Other than the fact that Jamaica’s only sports college was named after him, not much is known about Gerald Claude Eugene Foster. For many, Jamaica’s track and field history began in 1948 at the London Olympic Games, where Jamaicans like Arthur Wint, Herb McKinley, and George Rhoden began to write their own significant legacies, but in reality, it could easily be argued that G. C. Foster was actually the man who started it all, first as an athlete in the early 1900s; later, as a coach who played a key part in Jamaica’s schoolboy sports; and even later, as coach and physiotherapist at the British Empire Games in 1934 and the Olympic Games in 1948. In comparison to others, history has been unkind to Foster, whose work has gone relatively unrecognised. “In some ways, I don’t think he was valued enough at that time, and when we look back now at his role in coaching schoolboy athletes – whichever school he coached had a very good chance at winning Champs that year – maybe he wasn’t valued enough,” said Diane Shaw, Foster’s granddaughter, who, on Wednesday, launched a book on her grandfather’s life at the Football Factory on Olivier Road in Kingston. The book is called Remembering G. C. Foster and was edited by Arnold Bertram, who has written several books on Jamaica’s rich track and field history. Shaw is the last grandchild of Foster, who unsuccessfully bid to represent Jamaica at the 1908 Olympic Games because Jamaica was not yet a member of the Olympic charter. She began research for the book decades ago, interviewing persons like the late Barclay Ewart, who benefitted from Foster’s tutelage while he was a student at Jamaica College back in the 1950s. She also interviewed the late Keith Gardner, another of Foster’s early protegÈs, as well as Mauricio Ventura. Shaw also spent time discussing her grandfather’s contributions with coaches Glen Mills and Freddie Green, as well as modern stars like Yohan Blake. She said she did not get the opportunity to speak with Usain Bolt. She recalls that each of the persons she interviewed for the book had nothing but glowing recollections of Foster, who died in 1966 at the age of 80. “Most of the people that I interviewed just loved him because he was such a positive influence,” she said. Shaw admitted that while she knew her grandfather well while growing up, she discovered new things about him during her years of research. “He had a passion for excellence, and he was a very endearing man. He also had a great sense of humour. There was a lot of laughter. After the athletes had their sessions, there was a lot of laughter after. He never tired. He could go on into the night massaging people until sweat poured down his face,” she said. “He had endless energy for coaching, massaging, and prompting them to be the very best they could be.” All this work, he did for free. The book is available at the Football Factory as distribution deals are still being worked out.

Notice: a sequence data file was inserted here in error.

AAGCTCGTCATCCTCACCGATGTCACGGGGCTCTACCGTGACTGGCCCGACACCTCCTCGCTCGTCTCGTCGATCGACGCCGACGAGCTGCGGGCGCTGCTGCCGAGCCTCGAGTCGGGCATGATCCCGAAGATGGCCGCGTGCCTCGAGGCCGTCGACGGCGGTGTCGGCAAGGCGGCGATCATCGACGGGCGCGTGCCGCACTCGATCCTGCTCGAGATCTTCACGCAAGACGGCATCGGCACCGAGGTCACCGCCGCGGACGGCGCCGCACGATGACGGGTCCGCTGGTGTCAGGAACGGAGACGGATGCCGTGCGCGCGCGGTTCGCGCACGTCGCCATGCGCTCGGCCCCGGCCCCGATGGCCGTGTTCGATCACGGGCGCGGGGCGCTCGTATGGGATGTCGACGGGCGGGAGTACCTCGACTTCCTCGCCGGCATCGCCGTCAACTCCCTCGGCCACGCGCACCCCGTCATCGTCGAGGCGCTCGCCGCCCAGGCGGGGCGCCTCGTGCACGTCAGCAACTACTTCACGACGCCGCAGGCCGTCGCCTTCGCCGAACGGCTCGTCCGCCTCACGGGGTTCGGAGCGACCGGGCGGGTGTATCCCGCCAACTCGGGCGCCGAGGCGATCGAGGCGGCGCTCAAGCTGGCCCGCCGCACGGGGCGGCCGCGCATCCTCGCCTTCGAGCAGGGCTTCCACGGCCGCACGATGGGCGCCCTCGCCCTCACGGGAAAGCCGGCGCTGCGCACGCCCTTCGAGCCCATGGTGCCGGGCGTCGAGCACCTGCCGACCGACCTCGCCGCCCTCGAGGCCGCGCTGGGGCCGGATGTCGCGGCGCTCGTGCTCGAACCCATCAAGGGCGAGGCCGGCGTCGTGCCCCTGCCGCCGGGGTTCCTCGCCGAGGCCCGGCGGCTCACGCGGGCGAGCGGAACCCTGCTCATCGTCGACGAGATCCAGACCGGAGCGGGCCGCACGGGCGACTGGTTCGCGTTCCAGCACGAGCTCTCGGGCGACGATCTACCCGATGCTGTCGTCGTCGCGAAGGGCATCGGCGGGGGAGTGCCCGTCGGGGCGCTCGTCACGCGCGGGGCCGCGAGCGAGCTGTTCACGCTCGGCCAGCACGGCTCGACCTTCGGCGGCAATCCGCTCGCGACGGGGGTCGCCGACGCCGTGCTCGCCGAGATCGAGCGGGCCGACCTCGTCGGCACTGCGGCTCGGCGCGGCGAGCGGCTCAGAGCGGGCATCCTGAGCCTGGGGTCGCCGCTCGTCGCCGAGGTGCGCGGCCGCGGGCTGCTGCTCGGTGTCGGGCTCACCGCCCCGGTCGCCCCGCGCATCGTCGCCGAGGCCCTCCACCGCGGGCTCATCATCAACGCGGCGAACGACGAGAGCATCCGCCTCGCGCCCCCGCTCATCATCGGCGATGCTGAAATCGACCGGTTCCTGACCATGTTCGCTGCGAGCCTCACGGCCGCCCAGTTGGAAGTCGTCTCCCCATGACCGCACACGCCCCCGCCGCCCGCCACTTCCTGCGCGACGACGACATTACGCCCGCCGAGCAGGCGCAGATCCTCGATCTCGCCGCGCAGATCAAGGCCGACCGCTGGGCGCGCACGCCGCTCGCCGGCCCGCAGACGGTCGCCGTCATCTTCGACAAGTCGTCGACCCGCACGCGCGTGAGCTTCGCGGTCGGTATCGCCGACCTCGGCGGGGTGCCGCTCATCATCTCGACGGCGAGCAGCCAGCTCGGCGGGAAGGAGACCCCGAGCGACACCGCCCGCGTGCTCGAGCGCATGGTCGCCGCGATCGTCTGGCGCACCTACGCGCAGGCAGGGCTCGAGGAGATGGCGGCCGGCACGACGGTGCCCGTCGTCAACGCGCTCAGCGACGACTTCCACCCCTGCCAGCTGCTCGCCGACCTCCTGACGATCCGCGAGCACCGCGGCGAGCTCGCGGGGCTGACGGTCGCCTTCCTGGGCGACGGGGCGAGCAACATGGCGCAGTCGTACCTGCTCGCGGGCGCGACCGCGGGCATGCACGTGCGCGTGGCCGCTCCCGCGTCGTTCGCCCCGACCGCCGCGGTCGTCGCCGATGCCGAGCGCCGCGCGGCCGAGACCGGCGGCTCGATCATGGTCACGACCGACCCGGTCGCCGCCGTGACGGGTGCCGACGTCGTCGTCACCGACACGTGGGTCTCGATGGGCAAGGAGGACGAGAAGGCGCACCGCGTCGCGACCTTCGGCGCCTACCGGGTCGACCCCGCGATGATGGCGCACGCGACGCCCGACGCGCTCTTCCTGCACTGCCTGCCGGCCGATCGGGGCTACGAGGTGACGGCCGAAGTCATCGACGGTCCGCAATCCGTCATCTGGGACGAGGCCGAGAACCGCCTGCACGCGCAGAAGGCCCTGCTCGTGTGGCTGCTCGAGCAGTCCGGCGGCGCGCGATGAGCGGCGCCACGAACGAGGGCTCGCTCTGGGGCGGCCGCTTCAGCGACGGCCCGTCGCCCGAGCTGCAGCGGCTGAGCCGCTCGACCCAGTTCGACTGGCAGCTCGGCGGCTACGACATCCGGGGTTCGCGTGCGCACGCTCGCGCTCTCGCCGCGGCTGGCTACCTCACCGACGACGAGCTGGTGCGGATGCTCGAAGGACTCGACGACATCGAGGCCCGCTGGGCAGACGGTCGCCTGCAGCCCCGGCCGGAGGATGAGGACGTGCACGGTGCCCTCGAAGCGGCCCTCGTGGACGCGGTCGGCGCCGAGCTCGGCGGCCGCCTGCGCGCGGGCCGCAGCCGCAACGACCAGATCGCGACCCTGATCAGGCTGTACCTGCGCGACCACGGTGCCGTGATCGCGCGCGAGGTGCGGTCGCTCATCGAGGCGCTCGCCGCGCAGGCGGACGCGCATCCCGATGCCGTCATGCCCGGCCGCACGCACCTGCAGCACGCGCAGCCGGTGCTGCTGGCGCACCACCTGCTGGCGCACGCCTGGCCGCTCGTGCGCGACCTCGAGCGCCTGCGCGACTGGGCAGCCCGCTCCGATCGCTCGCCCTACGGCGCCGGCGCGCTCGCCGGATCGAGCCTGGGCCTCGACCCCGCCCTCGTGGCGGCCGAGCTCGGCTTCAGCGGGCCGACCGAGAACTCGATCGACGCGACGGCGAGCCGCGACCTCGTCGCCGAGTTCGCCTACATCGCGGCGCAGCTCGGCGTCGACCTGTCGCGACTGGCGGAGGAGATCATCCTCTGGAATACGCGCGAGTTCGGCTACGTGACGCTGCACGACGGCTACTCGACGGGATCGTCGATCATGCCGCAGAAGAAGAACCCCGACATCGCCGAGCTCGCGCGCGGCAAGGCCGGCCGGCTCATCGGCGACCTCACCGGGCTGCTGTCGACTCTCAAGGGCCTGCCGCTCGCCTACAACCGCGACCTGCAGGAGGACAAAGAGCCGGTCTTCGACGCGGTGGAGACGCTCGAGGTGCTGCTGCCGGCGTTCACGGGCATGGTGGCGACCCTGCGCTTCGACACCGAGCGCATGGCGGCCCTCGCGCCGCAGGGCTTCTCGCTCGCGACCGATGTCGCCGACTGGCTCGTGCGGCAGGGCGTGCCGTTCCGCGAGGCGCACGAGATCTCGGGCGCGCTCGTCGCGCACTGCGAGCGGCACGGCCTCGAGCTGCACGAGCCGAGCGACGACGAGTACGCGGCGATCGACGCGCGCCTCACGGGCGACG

The 5: Takeaways from the Coyotes’ introduction of Alex Meruelo Arizona Cardinals wide receiver Jaron Brown (13) celebrates a touchdown during the first half of an NFL football game against the Chicago Bears, Sunday, Sept. 20, 2015, in Chicago. (AP Photo/Michael Conroy) 2 Comments Share Former Cardinals kicker Phil Dawson retires The Arizona Cardinals offense seems to be running on all cylinders through the first two weeks of the NFL season.I mean, the team does lead the NFL with 79 points scored through two victories. That is 11 points more than the second-highest scoring team, the New England Patriots.The offensive side of the ball is loaded with talent and it is only going to get better with the eventual returns of Mike Iupati and Bobby Massie to the offensive line, perhaps as soon as this week. Your browser does not support the audio element. – / 44 Derrick Hall satisfied with D-backs’ buying and selling Top Stories Wide receiver Jaron Brown talked about the Cardinals offensive talent on the Burns & Gambo show of Arizona Sports 98.7 FM on Monday, using one word to best describe the group.“We have a dynamic group,” Ja. Brown said. “We’re a dynamic group at receivers and have play-makers at running back and tight end as well, so we are a very dynamic group.”Of course, it all starts at the top with quarterback Carson Palmer.The 12-year veteran has completed 64.3% of his passes and has thrown seven touchdown passes to just one interception. Palmer is also 15-2 in his last 17 starts with the Cardinals.In other words, the multitude of dynamic play-makers that Brown is referring to can’t make plays without someone feeding them the ball.During the Cardinals 48-23 win over the Chicago Bears on Sunday, Brown got fed and was able to be on the receiving end on one of Palmer’s four touchdown passes.“It was a little dump screen to the left,” Brown said on his scoring play. “They had me out there and I know Jared (Veldheer) had a great block to take me in for the touchdown.”Brown caught two passes for 20 yards and a touchdown on the day, which were the third-highest totals in the game for the Cardinals. As the fourth wide receiver on the team, Brown knows that his opportunities will be limited every game and he is focused on going out and making the most of every chance he gets.“My role can change from week to week and I just have to be ready and prepare like I am going to be a starter,” he said. LISTEN: Jaron Brown, Cardinals wide receiver Grace expects Greinke trade to have emotional impact